Leeks, onions, shallots and scallions make up the core of Creamy five lilies soup. - PHOTO BY NICK KOON/MCT
Leeks, onions, shallots and scallions make up the core of Creamy five lilies soup.
Leeks, onions, shallots and scallions make up the core of Creamy five lilies soup.
It’s that time of year again. Whether or not there’s a specific diet in your immediate future, if you’re like me, you’re ready for some lighter fare after holiday indulgences.

There’s just one problem. When cold winds howl through the pines, and sleet and snow abound, I want food that’s hearty and satisfying – dishes that will warm me right down to my toes. Here are three soups that are satisfyingly hearty and filling. But their rich mouth-feel comes primarily from puréed vegetables rather than butter or cream.

I created this recipe for a low-carbohydrate cooking class I gave several years ago. The name is a bit misleading; the onion genus Allium used to be classified in the Liliaceae family. It’s been reclassified as part of the Amaryllidaceae family. Regardless of what you call it, the soup’s velvety texture makes it hard to believe that it contains no cream. The Fricos (aka Parmesan crisps) are easy to make, and add a crouton-like crunch. They also make a good snack all by themselves.

Creamy five lilies soup

  • 6 T. unsalted butter, divided
  • 4 c. sliced yellow or white onions, not super-sweet
  • 1/2 c. sliced shallots
  • 12 cloves garlic, sliced
  • 4 c. chicken stock, or other stock such as beef or vegetable, unsalted or low sodium
  • 2 c. leeks, white part only, thinly sliced
  • Salt and freshly ground pepper (preferably white) to taste
  • Thinly sliced scallions
  • 12 Parmesan crisps, see below

In a large skillet, melt 4 tablespoons of the butter over medium-high heat and stir in the onions, shallots and garlic. Cover the pan and let the vegetables sweat until softened and translucent, about 5 minutes.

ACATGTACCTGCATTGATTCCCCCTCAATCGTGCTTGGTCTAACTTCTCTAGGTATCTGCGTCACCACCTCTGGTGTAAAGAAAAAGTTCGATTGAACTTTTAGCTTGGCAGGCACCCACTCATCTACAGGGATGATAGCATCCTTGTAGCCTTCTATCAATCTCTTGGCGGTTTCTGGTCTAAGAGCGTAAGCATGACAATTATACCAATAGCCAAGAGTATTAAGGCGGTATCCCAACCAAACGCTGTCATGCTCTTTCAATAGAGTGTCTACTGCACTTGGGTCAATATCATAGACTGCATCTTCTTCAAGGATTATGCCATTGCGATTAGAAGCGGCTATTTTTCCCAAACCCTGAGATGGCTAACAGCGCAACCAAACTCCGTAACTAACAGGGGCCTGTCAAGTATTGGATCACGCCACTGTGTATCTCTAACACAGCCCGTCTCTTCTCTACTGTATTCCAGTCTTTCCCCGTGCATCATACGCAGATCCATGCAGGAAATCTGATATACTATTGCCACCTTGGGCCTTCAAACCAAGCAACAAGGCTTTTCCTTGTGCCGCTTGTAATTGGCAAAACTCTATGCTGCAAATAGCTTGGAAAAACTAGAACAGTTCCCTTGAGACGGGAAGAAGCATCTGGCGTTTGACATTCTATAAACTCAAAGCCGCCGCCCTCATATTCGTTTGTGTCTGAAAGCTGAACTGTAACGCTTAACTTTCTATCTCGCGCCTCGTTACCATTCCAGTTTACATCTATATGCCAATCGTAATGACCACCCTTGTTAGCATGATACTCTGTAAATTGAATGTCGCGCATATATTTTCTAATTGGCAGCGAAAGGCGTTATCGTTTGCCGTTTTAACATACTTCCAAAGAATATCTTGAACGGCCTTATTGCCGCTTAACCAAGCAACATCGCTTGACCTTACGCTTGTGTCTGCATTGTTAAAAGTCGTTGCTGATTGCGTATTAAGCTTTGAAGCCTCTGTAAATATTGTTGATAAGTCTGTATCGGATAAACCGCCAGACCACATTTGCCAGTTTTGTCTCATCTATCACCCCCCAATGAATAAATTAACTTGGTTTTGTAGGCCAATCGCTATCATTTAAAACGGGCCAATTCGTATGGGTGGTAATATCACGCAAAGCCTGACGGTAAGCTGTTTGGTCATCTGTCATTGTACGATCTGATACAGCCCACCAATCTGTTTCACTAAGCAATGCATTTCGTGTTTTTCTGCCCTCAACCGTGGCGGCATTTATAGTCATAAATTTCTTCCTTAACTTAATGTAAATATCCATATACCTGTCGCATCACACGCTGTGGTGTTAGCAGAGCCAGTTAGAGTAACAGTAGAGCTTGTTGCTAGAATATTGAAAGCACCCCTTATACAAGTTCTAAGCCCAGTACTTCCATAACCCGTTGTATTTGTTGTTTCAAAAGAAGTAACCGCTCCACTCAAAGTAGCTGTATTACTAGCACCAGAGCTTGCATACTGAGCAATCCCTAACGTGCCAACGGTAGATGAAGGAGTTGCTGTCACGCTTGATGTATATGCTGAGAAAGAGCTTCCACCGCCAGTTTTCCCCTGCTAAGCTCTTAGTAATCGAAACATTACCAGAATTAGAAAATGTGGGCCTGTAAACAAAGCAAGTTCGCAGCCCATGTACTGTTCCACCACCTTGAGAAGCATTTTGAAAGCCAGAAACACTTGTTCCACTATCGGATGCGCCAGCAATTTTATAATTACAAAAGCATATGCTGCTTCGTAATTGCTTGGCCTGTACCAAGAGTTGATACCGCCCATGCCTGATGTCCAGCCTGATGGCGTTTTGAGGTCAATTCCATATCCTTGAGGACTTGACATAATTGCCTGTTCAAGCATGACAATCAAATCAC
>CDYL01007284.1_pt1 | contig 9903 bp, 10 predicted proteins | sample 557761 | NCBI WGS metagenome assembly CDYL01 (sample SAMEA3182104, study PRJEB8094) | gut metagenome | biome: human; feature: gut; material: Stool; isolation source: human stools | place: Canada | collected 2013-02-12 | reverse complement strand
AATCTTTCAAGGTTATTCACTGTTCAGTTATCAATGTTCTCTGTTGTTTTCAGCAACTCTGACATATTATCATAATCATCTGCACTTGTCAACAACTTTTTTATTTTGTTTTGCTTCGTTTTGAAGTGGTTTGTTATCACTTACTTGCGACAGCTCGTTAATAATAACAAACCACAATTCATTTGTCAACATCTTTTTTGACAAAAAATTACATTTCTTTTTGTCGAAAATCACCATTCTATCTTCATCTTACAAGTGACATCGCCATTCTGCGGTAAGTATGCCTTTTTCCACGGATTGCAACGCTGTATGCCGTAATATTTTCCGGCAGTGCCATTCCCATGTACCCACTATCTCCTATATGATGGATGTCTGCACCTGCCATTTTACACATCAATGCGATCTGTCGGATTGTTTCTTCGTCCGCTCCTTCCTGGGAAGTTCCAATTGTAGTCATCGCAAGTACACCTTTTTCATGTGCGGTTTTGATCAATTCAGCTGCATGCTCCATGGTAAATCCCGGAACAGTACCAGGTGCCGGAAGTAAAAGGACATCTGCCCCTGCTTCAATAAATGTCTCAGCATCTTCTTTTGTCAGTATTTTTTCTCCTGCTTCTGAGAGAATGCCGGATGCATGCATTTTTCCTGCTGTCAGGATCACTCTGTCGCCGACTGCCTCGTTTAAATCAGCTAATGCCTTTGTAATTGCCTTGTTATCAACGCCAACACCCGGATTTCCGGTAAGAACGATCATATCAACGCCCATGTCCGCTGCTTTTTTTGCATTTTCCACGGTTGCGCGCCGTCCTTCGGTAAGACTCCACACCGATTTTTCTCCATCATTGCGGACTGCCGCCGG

Uncover the pan, reduce the heat, and continue to cook, stirring occasionally, until the vegetables are golden brown and caramelized, 15-30 minutes.

Add the stock to the pan and stir the bottom to scrape up any browned bits. Purée the mixture in a blender, food processor or with a hand-held blender until creamy. Be sure the mixture is not hot if using a blender or food processor – it can “explode” with the heat.

Melt the remaining butter in the skillet and add the leeks. Cover the pan and let them sweat until translucent, then uncover the pan and continue to cook, stirring occasionally, until they are softened but not browned, about 5 minutes. Return the puréed mixture to the skillet, season to taste with salt and pepper, and heat through. Serve in soup bowls, sprinkled with the sliced scallions and with the crisps on the side. Serves 6.

Parmesan crisps (frico)

  • About 1 c. coarsely grated Parmesan or aged Asiago cheese

Heat a nonstick skillet over medium-high heat. Sprinkle a heaping tablespoon of the grated cheese in a lacy circle. When lightly browned and set, remove to a paper towel. Repeat with the remaining cheese. Makes about 12 crisps.

The original recipe for this bisque called for heavy cream. Fortunately, it tastes just as rich and satisfying using thick Greek-style yogurt instead. Just be sure that once the yogurt is added, the mixture is not allowed to boil.

Butternut squash and apple bisque

  • 1 large butternut squash
  • 3-4 tart apples such as Jonathon or Granny Smith
  • 1 T. butter
  • 1 1/2 c. thinly sliced leeks (white part only) or onions
  • 6 c. chicken stock, plus additional if needed
  • 1 c. thick Greek-style yogurt
  • Salt and freshly ground white pepper to taste

Optional garnishes: